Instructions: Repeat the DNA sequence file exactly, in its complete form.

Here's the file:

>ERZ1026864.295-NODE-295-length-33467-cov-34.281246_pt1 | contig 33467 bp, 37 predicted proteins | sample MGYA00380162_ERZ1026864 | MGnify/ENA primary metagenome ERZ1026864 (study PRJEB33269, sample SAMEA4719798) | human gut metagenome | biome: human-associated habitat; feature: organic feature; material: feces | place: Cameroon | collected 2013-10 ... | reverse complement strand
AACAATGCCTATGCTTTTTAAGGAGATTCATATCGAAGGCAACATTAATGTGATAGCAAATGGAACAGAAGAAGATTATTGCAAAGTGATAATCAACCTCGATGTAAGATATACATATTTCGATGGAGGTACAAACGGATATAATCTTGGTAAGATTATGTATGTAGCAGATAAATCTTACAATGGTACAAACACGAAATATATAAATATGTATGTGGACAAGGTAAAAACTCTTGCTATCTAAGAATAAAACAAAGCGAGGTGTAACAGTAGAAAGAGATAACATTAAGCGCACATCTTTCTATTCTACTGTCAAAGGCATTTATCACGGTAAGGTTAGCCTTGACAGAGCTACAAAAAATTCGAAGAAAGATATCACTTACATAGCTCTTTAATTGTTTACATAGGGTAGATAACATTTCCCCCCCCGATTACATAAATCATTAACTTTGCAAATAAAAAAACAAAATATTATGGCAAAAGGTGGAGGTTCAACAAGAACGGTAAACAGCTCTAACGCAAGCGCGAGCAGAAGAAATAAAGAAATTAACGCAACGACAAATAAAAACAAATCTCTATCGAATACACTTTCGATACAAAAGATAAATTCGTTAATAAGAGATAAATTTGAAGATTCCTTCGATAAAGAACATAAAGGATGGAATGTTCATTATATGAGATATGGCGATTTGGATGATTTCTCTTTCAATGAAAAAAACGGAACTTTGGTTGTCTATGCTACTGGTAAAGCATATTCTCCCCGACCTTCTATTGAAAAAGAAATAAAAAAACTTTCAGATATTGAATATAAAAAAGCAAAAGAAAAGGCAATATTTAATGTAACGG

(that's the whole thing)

>ERZ1026864.295-NODE-295-length-33467-cov-34.281246_pt1 | contig 33467 bp, 37 predicted proteins | sample MGYA00380162_ERZ1026864 | MGnify/ENA primary metagenome ERZ1026864 (study PRJEB33269, sample SAMEA4719798) | human gut metagenome | biome: human-associated habitat; feature: organic feature; material: feces | place: Cameroon | collected 2013-10 ... | reverse complement strand
AACAATGCCTATGCTTTTTAAGGAGATTCATATCGAAGGCAACATTAATGTGATAGCAAATGGAACAGAAGAAGATTATTGCAAAGTGATAATCAACCTCGATGTAAGATATACATATTTCGATGGAGGTACAAACGGATATAATCTTGGTAAGATTATGTATGTAGCAGATAAATCTTACAATGGTACAAACACGAAATATATAAATATGTATGTGGACAAGGTAAAAACTCTTGCTATCTAAGAATAAAACAAAGCGAGGTGTAACAGTAGAAAGAGATAACATTAAGCGCACATCTTTCTATTCTACTGTCAAAGGCATTTATCACGGTAAGGTTAGCCTTGACAGAGCTACAAAAAATTCGAAGAAAGATATCACTTACATAGCTCTTTAATTGTTTACATAGGGTAGATAACATTTCCCCCCCCGATTACATAAATCATTAACTTTGCAAATAAAAAAACAAAATATTATGGCAAAAGGTGGAGGTTCAACAAGAACGGTAAACAGCTCTAACGCAAGCGCGAGCAGAAGAAATAAAGAAATTAACGCAACGACAAATAAAAACAAATCTCTATCGAATACACTTTCGATACAAAAGATAAATTCGTTAATAAGAGATAAATTTGAAGATTCCTTCGATAAAGAACATAAAGGATGGAATGTTCATTATATGAGATATGGCGATTTGGATGATTTCTCTTTCAATGAAAAAAACGGAACTTTGGTTGTCTATGCTACTGGTAAAGCATATTCTCCCCGACCTTCTATTGAAAAAGAAATAAAAAAACTTTCAGATATTGAATATAAAAAAGCAAAAGAAAAGGCAATATTTAATGTAACGG